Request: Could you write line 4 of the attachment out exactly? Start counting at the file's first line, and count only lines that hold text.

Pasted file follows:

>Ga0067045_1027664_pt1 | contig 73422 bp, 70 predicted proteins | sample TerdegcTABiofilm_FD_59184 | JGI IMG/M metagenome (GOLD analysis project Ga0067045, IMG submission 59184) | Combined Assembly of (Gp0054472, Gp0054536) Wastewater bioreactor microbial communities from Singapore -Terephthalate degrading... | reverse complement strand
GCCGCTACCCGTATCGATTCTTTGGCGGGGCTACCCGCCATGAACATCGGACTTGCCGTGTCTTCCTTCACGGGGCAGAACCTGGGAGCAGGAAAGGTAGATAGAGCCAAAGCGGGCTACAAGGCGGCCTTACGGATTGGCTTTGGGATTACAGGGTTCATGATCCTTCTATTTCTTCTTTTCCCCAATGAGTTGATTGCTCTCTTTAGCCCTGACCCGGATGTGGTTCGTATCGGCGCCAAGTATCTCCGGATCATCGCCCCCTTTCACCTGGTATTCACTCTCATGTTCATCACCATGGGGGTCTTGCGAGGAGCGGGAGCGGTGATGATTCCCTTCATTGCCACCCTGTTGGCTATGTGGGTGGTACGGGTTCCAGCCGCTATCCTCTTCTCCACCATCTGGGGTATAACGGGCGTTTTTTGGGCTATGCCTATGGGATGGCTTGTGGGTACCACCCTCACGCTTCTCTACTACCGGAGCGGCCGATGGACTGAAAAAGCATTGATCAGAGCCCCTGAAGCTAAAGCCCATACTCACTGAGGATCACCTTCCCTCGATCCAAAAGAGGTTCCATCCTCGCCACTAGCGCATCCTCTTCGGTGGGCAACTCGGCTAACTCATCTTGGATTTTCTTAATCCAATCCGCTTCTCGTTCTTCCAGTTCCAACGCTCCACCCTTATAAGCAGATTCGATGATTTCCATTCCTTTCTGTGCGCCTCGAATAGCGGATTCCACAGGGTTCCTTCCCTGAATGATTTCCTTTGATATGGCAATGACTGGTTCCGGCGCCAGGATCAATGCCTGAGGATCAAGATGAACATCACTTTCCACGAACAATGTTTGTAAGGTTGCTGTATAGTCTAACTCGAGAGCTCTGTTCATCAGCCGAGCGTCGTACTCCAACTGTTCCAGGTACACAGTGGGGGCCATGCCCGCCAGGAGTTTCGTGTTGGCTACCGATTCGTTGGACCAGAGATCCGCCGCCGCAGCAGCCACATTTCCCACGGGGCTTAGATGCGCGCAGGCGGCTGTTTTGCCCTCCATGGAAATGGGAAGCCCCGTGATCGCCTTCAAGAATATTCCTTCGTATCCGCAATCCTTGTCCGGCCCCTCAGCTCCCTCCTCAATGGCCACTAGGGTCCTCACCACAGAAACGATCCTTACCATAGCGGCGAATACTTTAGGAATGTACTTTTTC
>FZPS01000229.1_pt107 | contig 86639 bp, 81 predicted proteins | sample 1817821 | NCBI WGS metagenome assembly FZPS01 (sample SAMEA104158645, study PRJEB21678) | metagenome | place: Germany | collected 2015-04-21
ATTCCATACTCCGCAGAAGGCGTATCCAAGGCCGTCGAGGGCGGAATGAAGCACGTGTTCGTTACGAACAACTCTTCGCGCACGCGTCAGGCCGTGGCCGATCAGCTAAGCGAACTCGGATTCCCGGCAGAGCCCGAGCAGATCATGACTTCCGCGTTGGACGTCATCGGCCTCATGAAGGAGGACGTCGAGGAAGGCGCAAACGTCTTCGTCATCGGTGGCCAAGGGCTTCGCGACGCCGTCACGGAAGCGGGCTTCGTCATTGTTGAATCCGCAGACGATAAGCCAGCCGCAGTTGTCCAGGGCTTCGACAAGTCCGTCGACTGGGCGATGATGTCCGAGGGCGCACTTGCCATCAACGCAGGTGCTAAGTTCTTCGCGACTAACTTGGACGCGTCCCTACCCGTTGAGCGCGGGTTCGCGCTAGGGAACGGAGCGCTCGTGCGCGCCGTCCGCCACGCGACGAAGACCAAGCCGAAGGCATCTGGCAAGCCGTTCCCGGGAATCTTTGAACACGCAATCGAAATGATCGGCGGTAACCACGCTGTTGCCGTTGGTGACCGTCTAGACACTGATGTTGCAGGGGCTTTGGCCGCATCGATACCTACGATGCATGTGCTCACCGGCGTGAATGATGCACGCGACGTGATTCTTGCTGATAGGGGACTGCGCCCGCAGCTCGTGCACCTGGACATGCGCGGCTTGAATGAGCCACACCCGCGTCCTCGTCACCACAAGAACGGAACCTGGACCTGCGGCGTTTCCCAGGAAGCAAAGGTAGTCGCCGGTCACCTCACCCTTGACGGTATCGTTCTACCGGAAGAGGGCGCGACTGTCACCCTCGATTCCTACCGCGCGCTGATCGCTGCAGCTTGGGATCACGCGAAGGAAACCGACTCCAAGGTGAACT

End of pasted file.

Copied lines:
ATTCCATACTCCGCAGAAGGCGTATCCAAGGCCGTCGAGGGCGGAATGAAGCACGTGTTCGTTACGAACAACTCTTCGCGCACGCGTCAGGCCGTGGCCGATCAGCTAAGCGAACTCGGATTCCCGGCAGAGCCCGAGCAGATCATGACTTCCGCGTTGGACGTCATCGGCCTCATGAAGGAGGACGTCGAGGAAGGCGCAAACGTCTTCGTCATCGGTGGCCAAGGGCTTCGCGACGCCGTCACGGAAGCGGGCTTCGTCATTGTTGAATCCGCAGACGATAAGCCAGCCGCAGTTGTCCAGGGCTTCGACAAGTCCGTCGACTGGGCGATGATGTCCGAGGGCGCACTTGCCATCAACGCAGGTGCTAAGTTCTTCGCGACTAACTTGGACGCGTCCCTACCCGTTGAGCGCGGGTTCGCGCTAGGGAACGGAGCGCTCGTGCGCGCCGTCCGCCACGCGACGAAGACCAAGCCGAAGGCATCTGGCAAGCCGTTCCCGGGAATCTTTGAACACGCAATCGAAATGATCGGCGGTAACCACGCTGTTGCCGTTGGTGACCGTCTAGACACTGATGTTGCAGGGGCTTTGGCCGCATCGATACCTACGATGCATGTGCTCACCGGCGTGAATGATGCACGCGACGTGATTCTTGCTGATAGGGGACTGCGCCCGCAGCTCGTGCACCTGGACATGCGCGGCTTGAATGAGCCACACCCGCGTCCTCGTCACCACAAGAACGGAACCTGGACCTGCGGCGTTTCCCAGGAAGCAAAGGTAGTCGCCGGTCACCTCACCCTTGACGGTATCGTTCTACCGGAAGAGGGCGCGACTGTCACCCTCGATTCCTACCGCGCGCTGATCGCTGCAGCTTGGGATCACGCGAAGGAAACCGACTCCAAGGTGAACT